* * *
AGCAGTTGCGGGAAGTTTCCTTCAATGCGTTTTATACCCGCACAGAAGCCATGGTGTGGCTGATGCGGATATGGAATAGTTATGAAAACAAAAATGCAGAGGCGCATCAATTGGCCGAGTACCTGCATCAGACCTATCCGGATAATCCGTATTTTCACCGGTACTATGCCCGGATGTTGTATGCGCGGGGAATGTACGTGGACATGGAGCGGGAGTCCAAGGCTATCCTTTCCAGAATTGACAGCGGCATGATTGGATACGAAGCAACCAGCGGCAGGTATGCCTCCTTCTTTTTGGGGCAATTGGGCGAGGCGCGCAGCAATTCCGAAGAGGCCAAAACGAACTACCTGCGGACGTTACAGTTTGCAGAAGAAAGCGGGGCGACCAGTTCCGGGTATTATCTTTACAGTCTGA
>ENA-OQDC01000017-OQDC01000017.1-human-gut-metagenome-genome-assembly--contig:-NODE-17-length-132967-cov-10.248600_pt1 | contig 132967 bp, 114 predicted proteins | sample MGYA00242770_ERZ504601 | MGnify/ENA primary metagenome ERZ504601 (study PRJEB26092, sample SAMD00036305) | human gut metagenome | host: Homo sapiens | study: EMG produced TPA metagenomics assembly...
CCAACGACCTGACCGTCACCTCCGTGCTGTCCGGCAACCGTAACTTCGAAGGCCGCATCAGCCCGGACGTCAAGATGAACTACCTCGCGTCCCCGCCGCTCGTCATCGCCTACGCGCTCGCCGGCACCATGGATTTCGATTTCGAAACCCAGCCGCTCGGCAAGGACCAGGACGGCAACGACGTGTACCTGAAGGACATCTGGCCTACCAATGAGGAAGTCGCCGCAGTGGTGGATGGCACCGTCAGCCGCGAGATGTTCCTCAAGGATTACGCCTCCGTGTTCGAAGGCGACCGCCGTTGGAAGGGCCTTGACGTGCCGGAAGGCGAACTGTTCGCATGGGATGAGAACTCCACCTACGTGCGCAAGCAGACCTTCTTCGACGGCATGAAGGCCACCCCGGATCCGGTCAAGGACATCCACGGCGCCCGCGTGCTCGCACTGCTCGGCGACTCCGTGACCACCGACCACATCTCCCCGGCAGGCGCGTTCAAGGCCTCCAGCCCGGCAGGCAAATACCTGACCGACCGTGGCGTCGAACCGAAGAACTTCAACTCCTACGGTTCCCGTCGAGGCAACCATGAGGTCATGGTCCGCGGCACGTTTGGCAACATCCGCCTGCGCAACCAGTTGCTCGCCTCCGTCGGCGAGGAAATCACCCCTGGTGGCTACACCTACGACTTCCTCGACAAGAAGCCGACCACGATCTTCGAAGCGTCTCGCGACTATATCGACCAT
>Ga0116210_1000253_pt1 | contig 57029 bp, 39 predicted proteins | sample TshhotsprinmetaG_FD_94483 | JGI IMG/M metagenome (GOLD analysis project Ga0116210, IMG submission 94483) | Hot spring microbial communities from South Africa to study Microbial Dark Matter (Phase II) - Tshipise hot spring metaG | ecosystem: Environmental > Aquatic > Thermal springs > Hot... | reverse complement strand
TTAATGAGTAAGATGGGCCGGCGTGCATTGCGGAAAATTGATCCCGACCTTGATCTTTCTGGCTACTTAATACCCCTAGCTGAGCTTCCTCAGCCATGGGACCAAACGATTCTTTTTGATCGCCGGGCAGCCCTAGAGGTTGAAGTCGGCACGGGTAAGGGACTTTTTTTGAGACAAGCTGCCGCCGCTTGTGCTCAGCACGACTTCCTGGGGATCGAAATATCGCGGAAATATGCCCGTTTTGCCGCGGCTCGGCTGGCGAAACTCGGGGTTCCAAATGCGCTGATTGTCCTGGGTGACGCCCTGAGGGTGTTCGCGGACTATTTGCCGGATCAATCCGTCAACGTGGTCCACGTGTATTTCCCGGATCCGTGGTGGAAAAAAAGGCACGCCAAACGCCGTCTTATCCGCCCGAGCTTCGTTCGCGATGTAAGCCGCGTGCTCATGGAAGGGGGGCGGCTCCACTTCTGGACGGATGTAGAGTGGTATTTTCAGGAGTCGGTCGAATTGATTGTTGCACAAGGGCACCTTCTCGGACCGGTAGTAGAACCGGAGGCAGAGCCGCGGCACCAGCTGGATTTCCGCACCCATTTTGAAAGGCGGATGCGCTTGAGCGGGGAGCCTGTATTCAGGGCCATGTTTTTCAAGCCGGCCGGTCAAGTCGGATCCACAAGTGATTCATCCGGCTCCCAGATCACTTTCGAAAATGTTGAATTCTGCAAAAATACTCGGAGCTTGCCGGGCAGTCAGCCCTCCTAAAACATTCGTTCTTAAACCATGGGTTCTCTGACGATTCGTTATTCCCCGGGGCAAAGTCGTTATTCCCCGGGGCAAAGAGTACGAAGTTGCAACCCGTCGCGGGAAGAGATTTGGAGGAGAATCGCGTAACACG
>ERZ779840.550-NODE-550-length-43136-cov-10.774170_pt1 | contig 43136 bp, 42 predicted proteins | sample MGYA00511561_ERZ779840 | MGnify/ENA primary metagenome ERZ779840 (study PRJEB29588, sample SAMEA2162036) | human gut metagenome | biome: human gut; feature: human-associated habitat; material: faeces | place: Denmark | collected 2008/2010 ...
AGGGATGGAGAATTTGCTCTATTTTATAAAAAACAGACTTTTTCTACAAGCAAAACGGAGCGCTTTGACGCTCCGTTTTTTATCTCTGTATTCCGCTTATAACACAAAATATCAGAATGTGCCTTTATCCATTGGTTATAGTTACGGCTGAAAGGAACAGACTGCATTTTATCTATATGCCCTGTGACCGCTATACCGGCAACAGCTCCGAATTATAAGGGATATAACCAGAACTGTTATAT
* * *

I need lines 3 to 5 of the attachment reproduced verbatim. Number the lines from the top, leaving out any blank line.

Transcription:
CCAACGACCTGACCGTCACCTCCGTGCTGTCCGGCAACCGTAACTTCGAAGGCCGCATCAGCCCGGACGTCAAGATGAACTACCTCGCGTCCCCGCCGCTCGTCATCGCCTACGCGCTCGCCGGCACCATGGATTTCGATTTCGAAACCCAGCCGCTCGGCAAGGACCAGGACGGCAACGACGTGTACCTGAAGGACATCTGGCCTACCAATGAGGAAGTCGCCGCAGTGGTGGATGGCACCGTCAGCCGCGAGATGTTCCTCAAGGATTACGCCTCCGTGTTCGAAGGCGACCGCCGTTGGAAGGGCCTTGACGTGCCGGAAGGCGAACTGTTCGCATGGGATGAGAACTCCACCTACGTGCGCAAGCAGACCTTCTTCGACGGCATGAAGGCCACCCCGGATCCGGTCAAGGACATCCACGGCGCCCGCGTGCTCGCACTGCTCGGCGACTCCGTGACCACCGACCACATCTCCCCGGCAGGCGCGTTCAAGGCCTCCAGCCCGGCAGGCAAATACCTGACCGACCGTGGCGTCGAACCGAAGAACTTCAACTCCTACGGTTCCCGTCGAGGCAACCATGAGGTCATGGTCCGCGGCACGTTTGGCAACATCCGCCTGCGCAACCAGTTGCTCGCCTCCGTCGGCGAGGAAATCACCCCTGGTGGCTACACCTACGACTTCCTCGACAAGAAGCCGACCACGATCTTCGAAGCGTCTCGCGACTATATCGACCAT
>Ga0116210_1000253_pt1 | contig 57029 bp, 39 predicted proteins | sample TshhotsprinmetaG_FD_94483 | JGI IMG/M metagenome (GOLD analysis project Ga0116210, IMG submission 94483) | Hot spring microbial communities from South Africa to study Microbial Dark Matter (Phase II) - Tshipise hot spring metaG | ecosystem: Environmental > Aquatic > Thermal springs > Hot... | reverse complement strand
TTAATGAGTAAGATGGGCCGGCGTGCATTGCGGAAAATTGATCCCGACCTTGATCTTTCTGGCTACTTAATACCCCTAGCTGAGCTTCCTCAGCCATGGGACCAAACGATTCTTTTTGATCGCCGGGCAGCCCTAGAGGTTGAAGTCGGCACGGGTAAGGGACTTTTTTTGAGACAAGCTGCCGCCGCTTGTGCTCAGCACGACTTCCTGGGGATCGAAATATCGCGGAAATATGCCCGTTTTGCCGCGGCTCGGCTGGCGAAACTCGGGGTTCCAAATGCGCTGATTGTCCTGGGTGACGCCCTGAGGGTGTTCGCGGACTATTTGCCGGATCAATCCGTCAACGTGGTCCACGTGTATTTCCCGGATCCGTGGTGGAAAAAAAGGCACGCCAAACGCCGTCTTATCCGCCCGAGCTTCGTTCGCGATGTAAGCCGCGTGCTCATGGAAGGGGGGCGGCTCCACTTCTGGACGGATGTAGAGTGGTATTTTCAGGAGTCGGTCGAATTGATTGTTGCACAAGGGCACCTTCTCGGACCGGTAGTAGAACCGGAGGCAGAGCCGCGGCACCAGCTGGATTTCCGCACCCATTTTGAAAGGCGGATGCGCTTGAGCGGGGAGCCTGTATTCAGGGCCATGTTTTTCAAGCCGGCCGGTCAAGTCGGATCCACAAGTGATTCATCCGGCTCCCAGATCACTTTCGAAAATGTTGAATTCTGCAAAAATACTCGGAGCTTGCCGGGCAGTCAGCCCTCCTAAAACATTCGTTCTTAAACCATGGGTTCTCTGACGATTCGTTATTCCCCGGGGCAAAGTCGTTATTCCCCGGGGCAAAGAGTACGAAGTTGCAACCCGTCGCGGGAAGAGATTTGGAGGAGAATCGCGTAACACG